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Posted: April 24, 2009 12:01 a.m.

City council appoints new member

New liquor by the drink ordinance approved

Submitted Photo/

David Keener

Social Circle City Council appointed its newest member on Tuesday to fill the vacancy left by the sudden passing of council member David Terry.

The meeting opened with a moment of silence for Terry, 77, who passed away April 5.

David Keener, 55, a recently retired manager with BellSouth and Terry’s son-in-law, was appointed by a unanimous vote to fill the eight months remaining in Terry’s term. Had there been more than half a term left, there would have been a special election, said Mayor Jim Burgess.

"I’ll do my best," Keener said, adding that he knew he had big shoes to fill.

Burgess said Terry had actually expressed a desire that, should anything happen to him, he’d like Keener complete his term.

"He wanted to cover all the bases," said Terry’s daughter, Penny Keener.

Though he has no previous experience in public office, Keener said he did have managerial experience.

"I consider myself a good listener and I think that’s an important part of being a good council person," he said.

Keener was to be sworn in later and was not able to vote in the night’s meeting but sat in Terry’s seat and listened as the council took up drafts of the rules for regulating the sales of liquor by the drink, which was passed by a referendum in March.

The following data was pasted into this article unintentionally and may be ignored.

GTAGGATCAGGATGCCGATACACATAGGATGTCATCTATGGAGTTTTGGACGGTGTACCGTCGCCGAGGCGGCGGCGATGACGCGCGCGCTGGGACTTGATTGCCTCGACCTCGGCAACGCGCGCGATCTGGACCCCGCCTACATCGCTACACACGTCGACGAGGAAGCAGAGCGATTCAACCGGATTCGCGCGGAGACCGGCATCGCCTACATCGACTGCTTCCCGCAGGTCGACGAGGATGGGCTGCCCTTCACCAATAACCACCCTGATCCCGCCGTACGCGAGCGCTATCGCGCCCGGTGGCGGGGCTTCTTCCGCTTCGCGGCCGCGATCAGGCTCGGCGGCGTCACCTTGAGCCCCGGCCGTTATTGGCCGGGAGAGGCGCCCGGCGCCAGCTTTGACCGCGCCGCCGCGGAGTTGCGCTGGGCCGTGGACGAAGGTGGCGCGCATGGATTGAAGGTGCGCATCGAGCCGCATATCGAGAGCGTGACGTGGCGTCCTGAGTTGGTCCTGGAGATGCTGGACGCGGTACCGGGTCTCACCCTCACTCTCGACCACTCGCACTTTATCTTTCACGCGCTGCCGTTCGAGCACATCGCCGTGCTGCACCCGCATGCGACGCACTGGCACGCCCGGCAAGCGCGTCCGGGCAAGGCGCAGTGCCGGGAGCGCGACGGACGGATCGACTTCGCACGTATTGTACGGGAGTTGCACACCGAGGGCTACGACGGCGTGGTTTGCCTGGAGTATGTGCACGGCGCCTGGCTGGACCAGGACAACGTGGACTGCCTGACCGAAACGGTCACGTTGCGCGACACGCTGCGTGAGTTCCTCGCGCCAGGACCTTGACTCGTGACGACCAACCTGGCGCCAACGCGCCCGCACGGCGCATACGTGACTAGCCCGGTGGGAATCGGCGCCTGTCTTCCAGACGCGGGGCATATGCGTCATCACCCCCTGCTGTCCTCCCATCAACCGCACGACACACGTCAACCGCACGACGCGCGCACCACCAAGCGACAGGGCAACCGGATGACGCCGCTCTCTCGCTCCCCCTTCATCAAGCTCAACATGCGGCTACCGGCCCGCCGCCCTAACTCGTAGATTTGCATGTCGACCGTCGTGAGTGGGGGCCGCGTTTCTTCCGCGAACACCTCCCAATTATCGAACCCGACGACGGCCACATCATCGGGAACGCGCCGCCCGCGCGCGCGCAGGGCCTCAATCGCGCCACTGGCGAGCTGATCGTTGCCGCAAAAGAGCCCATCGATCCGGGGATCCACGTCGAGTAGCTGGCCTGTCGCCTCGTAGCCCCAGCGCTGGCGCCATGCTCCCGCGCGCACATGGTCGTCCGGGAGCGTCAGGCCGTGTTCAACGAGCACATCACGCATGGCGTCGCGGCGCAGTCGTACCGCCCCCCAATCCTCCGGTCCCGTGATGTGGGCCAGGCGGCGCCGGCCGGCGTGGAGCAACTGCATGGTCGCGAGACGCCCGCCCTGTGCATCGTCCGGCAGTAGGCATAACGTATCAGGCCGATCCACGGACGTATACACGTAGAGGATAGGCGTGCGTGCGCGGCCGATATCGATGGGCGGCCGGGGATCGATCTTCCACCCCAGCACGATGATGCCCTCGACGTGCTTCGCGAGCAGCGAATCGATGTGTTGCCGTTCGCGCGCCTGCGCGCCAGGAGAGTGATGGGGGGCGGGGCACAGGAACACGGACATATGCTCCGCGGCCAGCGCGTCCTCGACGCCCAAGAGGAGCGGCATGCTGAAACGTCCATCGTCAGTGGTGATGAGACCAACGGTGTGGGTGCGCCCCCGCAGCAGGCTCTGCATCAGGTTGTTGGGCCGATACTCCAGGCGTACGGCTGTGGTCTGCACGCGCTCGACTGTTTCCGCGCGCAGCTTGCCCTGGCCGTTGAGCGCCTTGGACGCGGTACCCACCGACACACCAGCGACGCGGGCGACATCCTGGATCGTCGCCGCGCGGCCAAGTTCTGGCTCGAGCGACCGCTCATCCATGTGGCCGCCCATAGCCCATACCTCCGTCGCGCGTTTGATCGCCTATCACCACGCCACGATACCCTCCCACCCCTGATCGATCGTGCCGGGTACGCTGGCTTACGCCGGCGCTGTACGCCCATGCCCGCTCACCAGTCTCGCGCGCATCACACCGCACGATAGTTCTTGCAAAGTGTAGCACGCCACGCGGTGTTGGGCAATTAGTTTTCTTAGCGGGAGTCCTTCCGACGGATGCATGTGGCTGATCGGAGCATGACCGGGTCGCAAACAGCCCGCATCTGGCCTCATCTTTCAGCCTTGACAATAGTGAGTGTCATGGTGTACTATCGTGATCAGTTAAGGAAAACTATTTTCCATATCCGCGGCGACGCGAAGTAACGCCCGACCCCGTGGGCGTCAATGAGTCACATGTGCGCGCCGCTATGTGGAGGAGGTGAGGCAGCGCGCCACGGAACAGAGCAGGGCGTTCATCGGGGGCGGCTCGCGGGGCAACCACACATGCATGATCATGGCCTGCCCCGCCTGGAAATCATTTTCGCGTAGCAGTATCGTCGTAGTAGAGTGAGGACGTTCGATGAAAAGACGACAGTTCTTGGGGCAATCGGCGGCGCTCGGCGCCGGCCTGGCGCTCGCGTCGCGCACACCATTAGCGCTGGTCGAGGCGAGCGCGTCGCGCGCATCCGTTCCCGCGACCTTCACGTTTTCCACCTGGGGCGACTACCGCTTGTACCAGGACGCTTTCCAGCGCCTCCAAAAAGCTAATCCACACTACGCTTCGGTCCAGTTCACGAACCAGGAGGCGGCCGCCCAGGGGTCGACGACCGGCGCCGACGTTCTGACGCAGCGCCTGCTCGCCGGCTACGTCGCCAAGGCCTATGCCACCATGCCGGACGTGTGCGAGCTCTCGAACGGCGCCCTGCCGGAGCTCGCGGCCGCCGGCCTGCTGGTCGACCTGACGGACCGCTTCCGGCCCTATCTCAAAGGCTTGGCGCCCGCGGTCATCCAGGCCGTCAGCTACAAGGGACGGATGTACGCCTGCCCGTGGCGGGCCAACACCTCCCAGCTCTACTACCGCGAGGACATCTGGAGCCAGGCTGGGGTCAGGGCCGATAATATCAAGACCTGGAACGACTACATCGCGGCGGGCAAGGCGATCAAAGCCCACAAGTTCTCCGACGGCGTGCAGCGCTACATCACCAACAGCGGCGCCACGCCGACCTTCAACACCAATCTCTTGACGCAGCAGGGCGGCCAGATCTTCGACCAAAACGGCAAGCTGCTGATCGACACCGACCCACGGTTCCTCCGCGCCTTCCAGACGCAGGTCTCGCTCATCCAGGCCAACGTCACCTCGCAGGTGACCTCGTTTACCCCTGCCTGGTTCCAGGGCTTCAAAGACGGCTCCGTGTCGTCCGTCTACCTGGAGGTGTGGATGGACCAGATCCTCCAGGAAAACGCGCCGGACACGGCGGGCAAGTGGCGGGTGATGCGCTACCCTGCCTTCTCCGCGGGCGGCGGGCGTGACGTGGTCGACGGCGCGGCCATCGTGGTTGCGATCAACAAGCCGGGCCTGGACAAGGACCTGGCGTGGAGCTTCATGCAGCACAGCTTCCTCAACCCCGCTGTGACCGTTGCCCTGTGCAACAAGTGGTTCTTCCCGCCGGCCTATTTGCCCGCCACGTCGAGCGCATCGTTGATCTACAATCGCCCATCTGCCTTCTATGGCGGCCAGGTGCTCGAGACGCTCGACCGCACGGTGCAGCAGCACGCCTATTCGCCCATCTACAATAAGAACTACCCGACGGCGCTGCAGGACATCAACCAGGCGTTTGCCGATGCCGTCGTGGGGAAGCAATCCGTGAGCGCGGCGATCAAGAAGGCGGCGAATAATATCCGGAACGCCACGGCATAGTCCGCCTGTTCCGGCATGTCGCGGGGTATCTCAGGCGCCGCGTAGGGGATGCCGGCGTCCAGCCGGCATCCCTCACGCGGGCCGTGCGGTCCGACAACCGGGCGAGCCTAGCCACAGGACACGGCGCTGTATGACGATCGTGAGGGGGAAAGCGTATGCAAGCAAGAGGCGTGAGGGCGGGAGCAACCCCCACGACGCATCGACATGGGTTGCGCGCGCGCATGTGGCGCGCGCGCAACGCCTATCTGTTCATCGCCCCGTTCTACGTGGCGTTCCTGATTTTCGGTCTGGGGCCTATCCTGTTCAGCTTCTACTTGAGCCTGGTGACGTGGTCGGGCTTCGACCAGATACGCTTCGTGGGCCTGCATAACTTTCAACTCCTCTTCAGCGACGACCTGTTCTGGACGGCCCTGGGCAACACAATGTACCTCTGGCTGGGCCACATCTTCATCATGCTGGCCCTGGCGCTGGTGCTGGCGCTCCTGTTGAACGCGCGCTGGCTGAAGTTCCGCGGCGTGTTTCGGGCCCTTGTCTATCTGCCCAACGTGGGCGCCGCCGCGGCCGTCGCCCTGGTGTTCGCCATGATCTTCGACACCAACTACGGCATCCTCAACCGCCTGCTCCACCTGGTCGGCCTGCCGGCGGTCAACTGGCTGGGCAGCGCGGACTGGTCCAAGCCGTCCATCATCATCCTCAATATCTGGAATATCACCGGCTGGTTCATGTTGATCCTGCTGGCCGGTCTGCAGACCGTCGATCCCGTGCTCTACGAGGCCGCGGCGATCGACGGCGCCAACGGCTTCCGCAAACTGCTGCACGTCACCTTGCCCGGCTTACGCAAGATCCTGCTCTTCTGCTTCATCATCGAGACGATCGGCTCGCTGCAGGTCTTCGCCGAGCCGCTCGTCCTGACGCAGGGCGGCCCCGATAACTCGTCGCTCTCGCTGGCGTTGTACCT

Social Circle is modeling its ordinances after Madison’s recently revised code, along with portions from the city of Conyers, according to City Attorney Joe Reitman.

Restaurants wanting to serve liquor by the drink would be required to apply for a license every year, for a cost of approximately $2,500, and each employee serving spirits would be required to obtain a permit as well, for a $20 fee, and undergo a background check and training within 30 days of hiring. Restaurants can already apply for a license to
serve beer and wine.

The business would also be required to have at least 60 percent of its gross sales from food, be located not within 100 yards of an institution such as a school or church and operate from 11 a.m. to 11 p.m. Monday through Thursday and 11 a.m. to 12 p.m. on Friday and Saturday. Sunday sales are still prohibited.

"This is to enhance fine dining in Social Circle," explained Reitman. "No nightclubs, no bars, no juke joints."

There were some questions from the audience about off-premise licenses for events, which are regulated by state law, said Reitman, and whether a caterer would need to operate out of Social Circle or if out-of-town companies could be allowed to serve at private events. Reitman said there would need to be more research into this area, but that the council could always amend and revisit the ordinance in the future.

The ordinance and proposed changes were passed in a vote of 3-1, with Council member Angela Porter dissenting.

She said she felt there were too many unresolved issues with the ordinance and that the council should
have revisited it.

"I don’t think the citizens had a clear picture of what it was," she said, especially with all the changes discussed.

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